(Paris Court of Appeal, 15 October 2010)
On 26 May 2006, Messrs. B. and V. registered the trademark "BULLE DE SOINS" to cover beauty care services. Subsequently, the name was used as a trading name by the beauty institutes "Lina", "KNB" and "CMA." The company Kenzo Parfums, proprietor of the earlier word mark "LABULLEKENZO", was informed of this registration and brought an action before the Tribunal de Grande Instance of Paris against Messrs. B. and V. for infringement by imitation of the brand "LABULLEKENZO" and against the beauty institutes "Lina", "KNB" and "CMA" for unfair competition.
In its decision of 22 September 2009, the Tribunal de Grande Instance of Paris ruled in favour of Kenzo Parfums, ordering damages of €15,000 to be paid by Messrs. B. and V., who were held jointly and severally liable, and another €15,000 to be paid by the three institutes.
However, in a decision dated 15 October 2010, the Paris Court of Appeal totally reversed the lower court’s decision of a year earlier.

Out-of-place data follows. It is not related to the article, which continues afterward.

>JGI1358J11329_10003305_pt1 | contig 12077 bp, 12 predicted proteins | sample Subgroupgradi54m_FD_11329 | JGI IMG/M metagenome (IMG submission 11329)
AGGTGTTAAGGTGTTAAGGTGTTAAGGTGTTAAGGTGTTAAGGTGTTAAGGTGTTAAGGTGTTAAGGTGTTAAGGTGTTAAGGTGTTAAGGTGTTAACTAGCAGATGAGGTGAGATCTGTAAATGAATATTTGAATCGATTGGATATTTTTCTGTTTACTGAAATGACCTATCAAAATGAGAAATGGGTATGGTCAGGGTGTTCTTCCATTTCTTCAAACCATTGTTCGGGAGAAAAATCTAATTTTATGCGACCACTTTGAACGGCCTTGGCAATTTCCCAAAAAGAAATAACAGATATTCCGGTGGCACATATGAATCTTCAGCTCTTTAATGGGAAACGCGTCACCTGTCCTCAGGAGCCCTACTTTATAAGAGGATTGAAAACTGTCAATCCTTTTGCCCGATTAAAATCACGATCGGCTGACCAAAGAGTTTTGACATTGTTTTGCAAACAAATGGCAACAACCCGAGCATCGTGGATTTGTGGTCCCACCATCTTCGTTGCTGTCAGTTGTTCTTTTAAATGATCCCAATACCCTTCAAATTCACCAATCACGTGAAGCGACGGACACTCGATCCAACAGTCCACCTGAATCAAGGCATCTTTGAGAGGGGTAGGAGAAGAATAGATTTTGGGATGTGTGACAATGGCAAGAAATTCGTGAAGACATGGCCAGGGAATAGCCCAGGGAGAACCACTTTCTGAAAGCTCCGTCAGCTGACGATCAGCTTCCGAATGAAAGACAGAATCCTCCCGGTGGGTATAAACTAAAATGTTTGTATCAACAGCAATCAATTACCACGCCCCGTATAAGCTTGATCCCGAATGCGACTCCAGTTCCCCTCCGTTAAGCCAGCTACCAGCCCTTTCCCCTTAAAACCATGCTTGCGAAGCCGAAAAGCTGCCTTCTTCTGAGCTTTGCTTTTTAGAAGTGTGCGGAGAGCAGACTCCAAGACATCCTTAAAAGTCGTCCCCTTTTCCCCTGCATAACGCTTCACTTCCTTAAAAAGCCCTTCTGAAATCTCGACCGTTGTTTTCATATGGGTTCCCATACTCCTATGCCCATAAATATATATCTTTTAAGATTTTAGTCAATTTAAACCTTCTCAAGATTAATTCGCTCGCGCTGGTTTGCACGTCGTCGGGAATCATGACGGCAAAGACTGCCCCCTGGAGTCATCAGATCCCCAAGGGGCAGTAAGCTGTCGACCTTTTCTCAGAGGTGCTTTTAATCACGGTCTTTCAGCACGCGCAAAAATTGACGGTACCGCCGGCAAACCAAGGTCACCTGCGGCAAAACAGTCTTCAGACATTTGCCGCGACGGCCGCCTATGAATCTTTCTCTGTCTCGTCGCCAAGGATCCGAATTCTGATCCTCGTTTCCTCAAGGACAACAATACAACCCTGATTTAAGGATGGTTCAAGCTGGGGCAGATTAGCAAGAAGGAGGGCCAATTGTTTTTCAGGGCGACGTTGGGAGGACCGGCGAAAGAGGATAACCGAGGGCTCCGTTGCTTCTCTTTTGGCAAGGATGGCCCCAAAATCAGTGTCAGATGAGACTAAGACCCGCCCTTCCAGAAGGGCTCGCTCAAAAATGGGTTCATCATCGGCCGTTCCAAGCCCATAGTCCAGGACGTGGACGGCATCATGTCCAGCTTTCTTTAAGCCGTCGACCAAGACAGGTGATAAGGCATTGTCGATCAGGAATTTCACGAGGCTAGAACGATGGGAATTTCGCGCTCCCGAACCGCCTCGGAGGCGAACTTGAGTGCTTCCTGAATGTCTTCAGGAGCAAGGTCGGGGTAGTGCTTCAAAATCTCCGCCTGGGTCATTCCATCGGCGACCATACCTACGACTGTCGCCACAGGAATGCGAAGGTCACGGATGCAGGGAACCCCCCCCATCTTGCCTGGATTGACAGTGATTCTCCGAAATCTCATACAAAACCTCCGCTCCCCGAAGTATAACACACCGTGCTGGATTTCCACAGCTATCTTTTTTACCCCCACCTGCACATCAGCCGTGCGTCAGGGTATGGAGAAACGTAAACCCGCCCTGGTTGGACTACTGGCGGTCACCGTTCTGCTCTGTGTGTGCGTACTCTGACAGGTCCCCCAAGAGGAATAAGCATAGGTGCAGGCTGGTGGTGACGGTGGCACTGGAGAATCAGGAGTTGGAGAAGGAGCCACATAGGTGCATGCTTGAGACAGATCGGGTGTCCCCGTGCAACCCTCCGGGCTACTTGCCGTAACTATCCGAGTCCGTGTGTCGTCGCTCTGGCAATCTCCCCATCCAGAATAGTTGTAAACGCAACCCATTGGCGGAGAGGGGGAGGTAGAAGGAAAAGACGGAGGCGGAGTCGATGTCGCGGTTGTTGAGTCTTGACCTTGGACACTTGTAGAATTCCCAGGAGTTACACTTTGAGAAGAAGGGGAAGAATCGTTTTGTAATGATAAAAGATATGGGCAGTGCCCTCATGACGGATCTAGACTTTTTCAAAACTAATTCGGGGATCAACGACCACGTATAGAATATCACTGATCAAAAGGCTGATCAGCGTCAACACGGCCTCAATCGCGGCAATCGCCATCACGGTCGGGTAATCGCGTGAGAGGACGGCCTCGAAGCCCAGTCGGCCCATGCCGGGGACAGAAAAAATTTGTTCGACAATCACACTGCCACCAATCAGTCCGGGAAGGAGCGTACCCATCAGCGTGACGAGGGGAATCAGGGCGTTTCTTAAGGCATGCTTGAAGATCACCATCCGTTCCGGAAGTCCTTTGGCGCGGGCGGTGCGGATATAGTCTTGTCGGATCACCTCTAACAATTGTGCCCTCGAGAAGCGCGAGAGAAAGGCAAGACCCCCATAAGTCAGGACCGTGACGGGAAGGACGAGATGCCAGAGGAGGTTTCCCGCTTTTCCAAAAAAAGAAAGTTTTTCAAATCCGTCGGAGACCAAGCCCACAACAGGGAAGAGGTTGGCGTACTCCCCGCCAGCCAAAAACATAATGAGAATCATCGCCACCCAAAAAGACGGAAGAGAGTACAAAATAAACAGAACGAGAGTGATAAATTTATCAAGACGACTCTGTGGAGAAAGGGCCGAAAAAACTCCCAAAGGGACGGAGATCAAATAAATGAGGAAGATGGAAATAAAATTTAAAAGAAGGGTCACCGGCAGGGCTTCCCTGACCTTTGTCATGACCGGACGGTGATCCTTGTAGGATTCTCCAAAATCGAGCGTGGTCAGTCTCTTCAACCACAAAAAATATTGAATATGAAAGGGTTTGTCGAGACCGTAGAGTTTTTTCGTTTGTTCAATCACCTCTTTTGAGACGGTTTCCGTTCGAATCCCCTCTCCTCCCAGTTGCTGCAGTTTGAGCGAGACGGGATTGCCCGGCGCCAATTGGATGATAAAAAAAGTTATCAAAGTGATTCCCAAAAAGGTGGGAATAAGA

The Court of Appeal took the view that the trademark "BULLE DE SOINS" was not an imitation of the word mark "LABULLEKENZO" because even though it contained the word "bulle" [bubble], the brands were differentiated both visually, because of their specific composition, and phonetically. It also held that conceptually, the definite article "LA" and the proper noun "BULLE" referred to the specific universe of the products of the "KENZO" brand, as opposed to the trademark at issue, "BULLE DE SOINS", which referred to an area devoted to bodily well-being.
Moreover, the Court emphasized that the adoption by the three Parisian beauty institutes of a different trading name and of a domain name corresponding precisely to the trading name of the institutes ("Lina", "KNB" and "CMA") was not likely to create confusion in the minds of customers, making them believe that there was a network of beauty treatment centres associated with the Kenzo group.
In its opinion, the Paris Court of Appeal was careful to remind the Tribunal de Grande Instance of Paris of the fundamental principles in the area of infringement by imitation of trademark, namely that "the simple association between two trademarks which the general public may make on the basis of their semantic content is not sufficient in itself to conclude that a risk of confusion exists" and that the risk of confusion must be assessed "globally" and must be grounded "with respect to the visual, auditory or conceptual similarity between the trademarks in question, on the overall impression produced by the trademarks" (CJCE, 11 November 1997 SABEL/PUMA).